I have just returned from the IIFET conference 2016 in Aberdeen. Interestingly, although much of my work has involved the marine realm, at least during my PhD, I’d never been to this conference. In part this is probably due to the fact that IIFET is mainly a fisheries economics conference, and fisheries was usually only one of the considerations, as you’ll see if you read through the abstract. Unfortunately, I’ve only been able to join the latter half of the conference, so it’s hard to get a complete picture. In this post I offer you my peer review of this conference. But before we start, my philosopher friend has recently wrote a post on peer reviewers and the algorithm they use (see picture below). I have a slightly more positive view of the process, but still. Perhaps you want to keep that in mind before you read on.

[Peer review algorithm by S. Gerogiorgakis]
So, what did I think of this conference? Well, that is best described by a fishing analogy: if you throw out your nets in unknown waters there’s a good chance that you’ll have a mixed catch.

Some of the work presented was a bit too fishy to my taste, either in terms of subject or in terms of the consistency or robustness of the methodology used, but I’ve seen quite a number of very good and interesting papers, too. The special session on game theory and fisheries, that I presented in was well attended, but the fact that Gordon Munro and Rögnvaldur Hannesson presented in that session might have had something to do with that. In any case, I did get a number of useful comments on the paper, which is not something that one can take for granted in conferences.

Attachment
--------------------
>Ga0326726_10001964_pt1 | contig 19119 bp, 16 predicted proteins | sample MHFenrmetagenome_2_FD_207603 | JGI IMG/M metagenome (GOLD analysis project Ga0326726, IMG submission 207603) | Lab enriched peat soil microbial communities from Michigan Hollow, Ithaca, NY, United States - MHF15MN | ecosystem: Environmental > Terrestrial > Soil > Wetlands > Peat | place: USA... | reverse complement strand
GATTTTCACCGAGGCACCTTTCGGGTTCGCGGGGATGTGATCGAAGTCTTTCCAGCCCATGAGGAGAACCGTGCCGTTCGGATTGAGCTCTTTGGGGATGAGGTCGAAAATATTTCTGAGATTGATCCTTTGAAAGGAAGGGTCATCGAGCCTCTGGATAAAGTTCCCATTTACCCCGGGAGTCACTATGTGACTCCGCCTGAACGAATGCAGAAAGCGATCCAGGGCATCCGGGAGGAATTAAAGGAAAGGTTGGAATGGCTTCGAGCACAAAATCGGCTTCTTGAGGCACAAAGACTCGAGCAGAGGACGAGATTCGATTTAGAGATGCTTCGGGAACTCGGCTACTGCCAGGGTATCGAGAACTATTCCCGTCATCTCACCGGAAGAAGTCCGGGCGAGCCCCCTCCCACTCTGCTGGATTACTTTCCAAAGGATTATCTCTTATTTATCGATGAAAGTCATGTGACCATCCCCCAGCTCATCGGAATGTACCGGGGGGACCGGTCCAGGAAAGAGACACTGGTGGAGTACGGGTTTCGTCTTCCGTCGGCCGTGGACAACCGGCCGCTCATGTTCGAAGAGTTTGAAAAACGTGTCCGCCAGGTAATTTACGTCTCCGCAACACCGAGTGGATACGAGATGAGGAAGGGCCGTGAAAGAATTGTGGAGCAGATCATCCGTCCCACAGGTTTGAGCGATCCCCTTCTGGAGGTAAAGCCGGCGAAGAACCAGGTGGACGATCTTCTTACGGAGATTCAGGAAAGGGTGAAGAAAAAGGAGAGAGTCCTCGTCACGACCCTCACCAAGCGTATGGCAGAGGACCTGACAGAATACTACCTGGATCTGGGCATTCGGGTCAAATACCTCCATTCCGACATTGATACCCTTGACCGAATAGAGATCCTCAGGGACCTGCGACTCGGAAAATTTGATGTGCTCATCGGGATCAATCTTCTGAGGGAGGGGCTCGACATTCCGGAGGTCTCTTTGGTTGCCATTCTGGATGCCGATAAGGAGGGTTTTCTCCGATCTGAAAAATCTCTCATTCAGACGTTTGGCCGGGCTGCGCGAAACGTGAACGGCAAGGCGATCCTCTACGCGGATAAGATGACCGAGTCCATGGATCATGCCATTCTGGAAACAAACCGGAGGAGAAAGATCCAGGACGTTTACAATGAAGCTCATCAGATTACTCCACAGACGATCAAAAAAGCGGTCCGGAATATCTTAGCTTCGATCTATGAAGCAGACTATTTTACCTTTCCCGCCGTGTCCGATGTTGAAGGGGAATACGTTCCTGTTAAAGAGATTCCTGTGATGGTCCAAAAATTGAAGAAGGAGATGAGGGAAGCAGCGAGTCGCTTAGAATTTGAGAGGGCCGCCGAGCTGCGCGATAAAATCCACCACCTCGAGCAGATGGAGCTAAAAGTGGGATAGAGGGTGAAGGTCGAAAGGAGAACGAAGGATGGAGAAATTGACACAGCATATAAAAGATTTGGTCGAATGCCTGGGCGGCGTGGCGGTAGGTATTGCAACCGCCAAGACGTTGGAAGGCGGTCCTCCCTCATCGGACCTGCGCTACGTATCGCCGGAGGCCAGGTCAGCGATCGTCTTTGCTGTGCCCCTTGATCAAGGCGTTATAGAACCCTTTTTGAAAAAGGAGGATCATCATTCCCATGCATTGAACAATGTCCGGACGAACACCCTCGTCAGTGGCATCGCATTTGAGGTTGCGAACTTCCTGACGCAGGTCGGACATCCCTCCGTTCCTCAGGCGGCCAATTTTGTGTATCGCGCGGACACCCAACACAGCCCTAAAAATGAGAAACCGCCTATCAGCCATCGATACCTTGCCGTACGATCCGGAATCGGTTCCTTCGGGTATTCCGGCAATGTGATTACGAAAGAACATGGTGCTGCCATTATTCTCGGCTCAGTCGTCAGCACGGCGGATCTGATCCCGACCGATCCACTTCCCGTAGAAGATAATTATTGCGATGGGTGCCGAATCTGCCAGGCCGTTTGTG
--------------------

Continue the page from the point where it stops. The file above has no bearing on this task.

Finally, I was struck by the overall mildness and friendly and open atmosphere of the conference. I have seen that at other conferences as well, especially at smaller ones, such as Bioecon, but that, too, is not something we should take for granted.

All in all I would say this conference may need a revision here and there, but should be accepted afterwards….